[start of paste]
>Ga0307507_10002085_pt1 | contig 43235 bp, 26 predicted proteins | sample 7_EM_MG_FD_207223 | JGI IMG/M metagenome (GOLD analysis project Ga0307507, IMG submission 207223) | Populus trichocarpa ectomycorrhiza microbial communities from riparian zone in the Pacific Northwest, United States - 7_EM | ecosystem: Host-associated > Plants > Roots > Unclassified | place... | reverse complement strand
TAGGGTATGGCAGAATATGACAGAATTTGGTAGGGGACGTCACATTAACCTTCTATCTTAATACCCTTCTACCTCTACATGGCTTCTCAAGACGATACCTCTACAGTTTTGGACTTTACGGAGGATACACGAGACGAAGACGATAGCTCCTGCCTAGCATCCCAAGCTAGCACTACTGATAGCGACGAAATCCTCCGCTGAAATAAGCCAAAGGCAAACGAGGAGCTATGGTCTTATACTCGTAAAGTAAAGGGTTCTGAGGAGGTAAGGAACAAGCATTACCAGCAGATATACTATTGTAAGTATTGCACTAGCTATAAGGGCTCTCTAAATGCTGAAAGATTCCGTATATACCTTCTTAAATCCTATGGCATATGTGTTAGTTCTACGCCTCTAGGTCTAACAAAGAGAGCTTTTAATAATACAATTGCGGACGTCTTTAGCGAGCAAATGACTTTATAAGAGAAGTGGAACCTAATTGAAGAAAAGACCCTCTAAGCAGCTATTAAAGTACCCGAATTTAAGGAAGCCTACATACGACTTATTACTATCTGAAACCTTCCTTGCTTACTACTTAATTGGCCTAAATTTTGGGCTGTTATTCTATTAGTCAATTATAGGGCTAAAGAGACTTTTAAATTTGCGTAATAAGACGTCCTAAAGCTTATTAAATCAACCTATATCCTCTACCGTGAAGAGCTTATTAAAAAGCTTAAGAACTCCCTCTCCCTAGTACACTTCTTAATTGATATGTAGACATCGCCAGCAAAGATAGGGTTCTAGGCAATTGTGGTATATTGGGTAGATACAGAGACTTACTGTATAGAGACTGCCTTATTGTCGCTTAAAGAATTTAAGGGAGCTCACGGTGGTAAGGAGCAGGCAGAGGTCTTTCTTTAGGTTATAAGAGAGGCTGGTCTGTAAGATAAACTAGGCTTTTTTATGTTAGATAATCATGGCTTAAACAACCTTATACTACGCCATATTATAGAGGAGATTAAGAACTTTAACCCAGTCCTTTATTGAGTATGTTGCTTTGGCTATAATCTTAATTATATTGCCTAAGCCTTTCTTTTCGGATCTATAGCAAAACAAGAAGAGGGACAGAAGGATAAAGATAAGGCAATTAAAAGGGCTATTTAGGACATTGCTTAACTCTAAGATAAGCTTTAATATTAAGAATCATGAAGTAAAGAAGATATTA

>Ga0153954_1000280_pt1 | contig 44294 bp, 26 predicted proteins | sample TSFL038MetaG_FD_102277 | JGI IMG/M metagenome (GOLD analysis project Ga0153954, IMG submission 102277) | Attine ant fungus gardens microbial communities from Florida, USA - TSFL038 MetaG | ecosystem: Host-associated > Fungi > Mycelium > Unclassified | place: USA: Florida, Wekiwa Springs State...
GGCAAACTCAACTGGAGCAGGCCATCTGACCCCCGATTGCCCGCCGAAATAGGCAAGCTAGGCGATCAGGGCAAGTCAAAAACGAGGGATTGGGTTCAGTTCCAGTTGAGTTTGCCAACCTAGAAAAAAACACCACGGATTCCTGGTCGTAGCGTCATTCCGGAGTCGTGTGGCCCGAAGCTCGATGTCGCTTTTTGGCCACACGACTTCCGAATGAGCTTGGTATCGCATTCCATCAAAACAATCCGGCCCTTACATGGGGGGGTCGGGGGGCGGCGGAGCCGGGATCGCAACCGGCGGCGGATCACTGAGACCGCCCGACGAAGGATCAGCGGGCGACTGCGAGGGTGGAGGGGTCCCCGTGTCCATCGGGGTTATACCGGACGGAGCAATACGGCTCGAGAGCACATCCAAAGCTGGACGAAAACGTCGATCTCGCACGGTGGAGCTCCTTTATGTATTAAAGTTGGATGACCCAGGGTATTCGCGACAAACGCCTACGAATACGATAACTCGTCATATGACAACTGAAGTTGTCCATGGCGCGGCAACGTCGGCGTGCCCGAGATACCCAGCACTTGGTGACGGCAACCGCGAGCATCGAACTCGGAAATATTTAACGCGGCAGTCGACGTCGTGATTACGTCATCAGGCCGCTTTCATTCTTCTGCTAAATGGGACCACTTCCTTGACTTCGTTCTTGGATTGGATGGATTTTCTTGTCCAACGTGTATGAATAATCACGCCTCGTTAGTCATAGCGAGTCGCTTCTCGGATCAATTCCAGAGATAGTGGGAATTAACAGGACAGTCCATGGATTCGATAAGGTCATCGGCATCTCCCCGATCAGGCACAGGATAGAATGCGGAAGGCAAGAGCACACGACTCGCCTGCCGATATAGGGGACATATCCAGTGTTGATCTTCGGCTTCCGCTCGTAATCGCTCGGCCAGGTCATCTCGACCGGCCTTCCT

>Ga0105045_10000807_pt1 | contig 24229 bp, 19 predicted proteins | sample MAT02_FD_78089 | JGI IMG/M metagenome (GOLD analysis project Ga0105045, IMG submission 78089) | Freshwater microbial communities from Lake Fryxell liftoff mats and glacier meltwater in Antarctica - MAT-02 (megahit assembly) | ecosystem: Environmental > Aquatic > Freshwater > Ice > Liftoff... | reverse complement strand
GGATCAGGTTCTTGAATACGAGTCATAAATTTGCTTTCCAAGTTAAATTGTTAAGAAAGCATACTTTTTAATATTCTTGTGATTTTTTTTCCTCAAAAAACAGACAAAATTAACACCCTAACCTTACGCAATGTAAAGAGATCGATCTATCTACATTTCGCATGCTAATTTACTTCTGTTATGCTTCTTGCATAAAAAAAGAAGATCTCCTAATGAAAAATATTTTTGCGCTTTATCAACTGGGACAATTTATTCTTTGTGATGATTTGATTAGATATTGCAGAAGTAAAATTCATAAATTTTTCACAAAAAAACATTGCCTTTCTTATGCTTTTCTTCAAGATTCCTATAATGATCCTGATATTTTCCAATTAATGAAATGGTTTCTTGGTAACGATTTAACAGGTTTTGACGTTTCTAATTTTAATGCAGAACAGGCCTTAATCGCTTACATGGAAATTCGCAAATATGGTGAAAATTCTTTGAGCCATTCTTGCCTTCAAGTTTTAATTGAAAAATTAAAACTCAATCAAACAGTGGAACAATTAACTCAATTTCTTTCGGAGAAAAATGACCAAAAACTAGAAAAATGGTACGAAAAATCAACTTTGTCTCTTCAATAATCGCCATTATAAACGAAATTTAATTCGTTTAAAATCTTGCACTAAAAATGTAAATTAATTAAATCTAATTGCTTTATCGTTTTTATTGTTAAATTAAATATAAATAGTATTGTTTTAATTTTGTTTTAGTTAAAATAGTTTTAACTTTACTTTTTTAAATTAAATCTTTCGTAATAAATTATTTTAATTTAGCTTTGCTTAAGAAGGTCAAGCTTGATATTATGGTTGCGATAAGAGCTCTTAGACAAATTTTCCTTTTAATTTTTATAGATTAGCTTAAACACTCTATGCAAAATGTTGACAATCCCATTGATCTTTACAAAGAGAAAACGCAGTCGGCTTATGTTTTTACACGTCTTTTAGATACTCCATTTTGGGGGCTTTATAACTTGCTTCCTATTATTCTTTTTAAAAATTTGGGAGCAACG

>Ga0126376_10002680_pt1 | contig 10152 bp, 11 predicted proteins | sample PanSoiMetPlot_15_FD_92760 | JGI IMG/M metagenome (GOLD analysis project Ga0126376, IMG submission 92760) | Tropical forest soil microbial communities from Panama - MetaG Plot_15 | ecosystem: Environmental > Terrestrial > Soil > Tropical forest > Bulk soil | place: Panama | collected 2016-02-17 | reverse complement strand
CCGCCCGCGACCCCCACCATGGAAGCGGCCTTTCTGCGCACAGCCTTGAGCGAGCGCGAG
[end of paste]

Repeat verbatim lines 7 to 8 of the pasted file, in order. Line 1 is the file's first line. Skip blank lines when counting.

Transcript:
>Ga0126376_10002680_pt1 | contig 10152 bp, 11 predicted proteins | sample PanSoiMetPlot_15_FD_92760 | JGI IMG/M metagenome (GOLD analysis project Ga0126376, IMG submission 92760) | Tropical forest soil microbial communities from Panama - MetaG Plot_15 | ecosystem: Environmental > Terrestrial > Soil > Tropical forest > Bulk soil | place: Panama | collected 2016-02-17 | reverse complement strand
CCGCCCGCGACCCCCACCATGGAAGCGGCCTTTCTGCGCACAGCCTTGAGCGAGCGCGAG